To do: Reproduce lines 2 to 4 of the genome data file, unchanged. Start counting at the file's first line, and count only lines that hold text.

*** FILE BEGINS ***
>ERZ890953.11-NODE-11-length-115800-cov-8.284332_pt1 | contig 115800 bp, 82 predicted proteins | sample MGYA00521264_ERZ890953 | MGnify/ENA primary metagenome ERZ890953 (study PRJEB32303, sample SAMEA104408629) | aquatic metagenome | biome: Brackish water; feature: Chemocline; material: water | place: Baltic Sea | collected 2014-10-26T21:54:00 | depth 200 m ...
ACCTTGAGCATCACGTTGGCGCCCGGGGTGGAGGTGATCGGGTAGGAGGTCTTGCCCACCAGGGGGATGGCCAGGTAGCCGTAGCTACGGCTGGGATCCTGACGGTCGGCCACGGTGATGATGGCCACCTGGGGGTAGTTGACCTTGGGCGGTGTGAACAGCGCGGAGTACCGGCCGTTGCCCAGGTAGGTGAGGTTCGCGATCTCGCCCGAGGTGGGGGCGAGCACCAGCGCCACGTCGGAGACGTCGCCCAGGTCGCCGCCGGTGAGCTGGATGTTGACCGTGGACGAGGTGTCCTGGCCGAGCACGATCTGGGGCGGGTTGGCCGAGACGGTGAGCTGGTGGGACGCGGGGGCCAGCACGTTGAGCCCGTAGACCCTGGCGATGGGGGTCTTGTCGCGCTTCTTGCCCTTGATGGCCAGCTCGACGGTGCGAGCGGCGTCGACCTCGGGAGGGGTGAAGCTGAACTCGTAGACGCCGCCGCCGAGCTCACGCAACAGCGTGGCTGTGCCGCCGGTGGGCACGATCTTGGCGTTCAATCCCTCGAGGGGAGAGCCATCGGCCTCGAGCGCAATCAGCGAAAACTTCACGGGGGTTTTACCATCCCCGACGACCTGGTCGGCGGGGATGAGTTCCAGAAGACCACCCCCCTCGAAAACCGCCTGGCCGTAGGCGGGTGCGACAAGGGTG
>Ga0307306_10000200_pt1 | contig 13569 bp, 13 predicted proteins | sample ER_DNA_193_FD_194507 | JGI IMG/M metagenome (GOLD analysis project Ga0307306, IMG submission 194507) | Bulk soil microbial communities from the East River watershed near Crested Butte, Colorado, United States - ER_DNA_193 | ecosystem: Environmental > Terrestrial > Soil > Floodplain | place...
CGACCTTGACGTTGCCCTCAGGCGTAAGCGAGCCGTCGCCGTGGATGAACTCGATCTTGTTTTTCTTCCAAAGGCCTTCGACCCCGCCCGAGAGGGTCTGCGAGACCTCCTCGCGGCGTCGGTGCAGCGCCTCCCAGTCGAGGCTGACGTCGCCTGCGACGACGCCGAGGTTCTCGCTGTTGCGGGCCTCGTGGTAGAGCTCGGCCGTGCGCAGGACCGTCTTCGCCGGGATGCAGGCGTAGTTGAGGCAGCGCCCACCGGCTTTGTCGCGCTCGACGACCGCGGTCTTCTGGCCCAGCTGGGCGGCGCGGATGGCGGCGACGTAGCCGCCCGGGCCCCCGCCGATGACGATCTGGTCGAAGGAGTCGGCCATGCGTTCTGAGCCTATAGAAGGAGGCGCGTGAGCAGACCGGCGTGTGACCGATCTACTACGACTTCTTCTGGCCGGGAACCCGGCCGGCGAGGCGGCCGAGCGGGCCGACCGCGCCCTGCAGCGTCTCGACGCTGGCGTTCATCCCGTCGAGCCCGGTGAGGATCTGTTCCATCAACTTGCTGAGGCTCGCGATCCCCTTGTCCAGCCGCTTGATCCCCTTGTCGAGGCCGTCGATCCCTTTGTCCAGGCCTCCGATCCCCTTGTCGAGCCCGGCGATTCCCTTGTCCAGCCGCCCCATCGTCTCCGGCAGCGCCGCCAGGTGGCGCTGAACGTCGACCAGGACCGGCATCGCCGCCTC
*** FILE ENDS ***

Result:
ACCTTGAGCATCACGTTGGCGCCCGGGGTGGAGGTGATCGGGTAGGAGGTCTTGCCCACCAGGGGGATGGCCAGGTAGCCGTAGCTACGGCTGGGATCCTGACGGTCGGCCACGGTGATGATGGCCACCTGGGGGTAGTTGACCTTGGGCGGTGTGAACAGCGCGGAGTACCGGCCGTTGCCCAGGTAGGTGAGGTTCGCGATCTCGCCCGAGGTGGGGGCGAGCACCAGCGCCACGTCGGAGACGTCGCCCAGGTCGCCGCCGGTGAGCTGGATGTTGACCGTGGACGAGGTGTCCTGGCCGAGCACGATCTGGGGCGGGTTGGCCGAGACGGTGAGCTGGTGGGACGCGGGGGCCAGCACGTTGAGCCCGTAGACCCTGGCGATGGGGGTCTTGTCGCGCTTCTTGCCCTTGATGGCCAGCTCGACGGTGCGAGCGGCGTCGACCTCGGGAGGGGTGAAGCTGAACTCGTAGACGCCGCCGCCGAGCTCACGCAACAGCGTGGCTGTGCCGCCGGTGGGCACGATCTTGGCGTTCAATCCCTCGAGGGGAGAGCCATCGGCCTCGAGCGCAATCAGCGAAAACTTCACGGGGGTTTTACCATCCCCGACGACCTGGTCGGCGGGGATGAGTTCCAGAAGACCACCCCCCTCGAAAACCGCCTGGCCGTAGGCGGGTGCGACAAGGGTG
>Ga0307306_10000200_pt1 | contig 13569 bp, 13 predicted proteins | sample ER_DNA_193_FD_194507 | JGI IMG/M metagenome (GOLD analysis project Ga0307306, IMG submission 194507) | Bulk soil microbial communities from the East River watershed near Crested Butte, Colorado, United States - ER_DNA_193 | ecosystem: Environmental > Terrestrial > Soil > Floodplain | place...
CGACCTTGACGTTGCCCTCAGGCGTAAGCGAGCCGTCGCCGTGGATGAACTCGATCTTGTTTTTCTTCCAAAGGCCTTCGACCCCGCCCGAGAGGGTCTGCGAGACCTCCTCGCGGCGTCGGTGCAGCGCCTCCCAGTCGAGGCTGACGTCGCCTGCGACGACGCCGAGGTTCTCGCTGTTGCGGGCCTCGTGGTAGAGCTCGGCCGTGCGCAGGACCGTCTTCGCCGGGATGCAGGCGTAGTTGAGGCAGCGCCCACCGGCTTTGTCGCGCTCGACGACCGCGGTCTTCTGGCCCAGCTGGGCGGCGCGGATGGCGGCGACGTAGCCGCCCGGGCCCCCGCCGATGACGATCTGGTCGAAGGAGTCGGCCATGCGTTCTGAGCCTATAGAAGGAGGCGCGTGAGCAGACCGGCGTGTGACCGATCTACTACGACTTCTTCTGGCCGGGAACCCGGCCGGCGAGGCGGCCGAGCGGGCCGACCGCGCCCTGCAGCGTCTCGACGCTGGCGTTCATCCCGTCGAGCCCGGTGAGGATCTGTTCCATCAACTTGCTGAGGCTCGCGATCCCCTTGTCCAGCCGCTTGATCCCCTTGTCGAGGCCGTCGATCCCTTTGTCCAGGCCTCCGATCCCCTTGTCGAGCCCGGCGATTCCCTTGTCCAGCCGCCCCATCGTCTCCGGCAGCGCCGCCAGGTGGCGCTGAACGTCGACCAGGACCGGCATCGCCGCCTC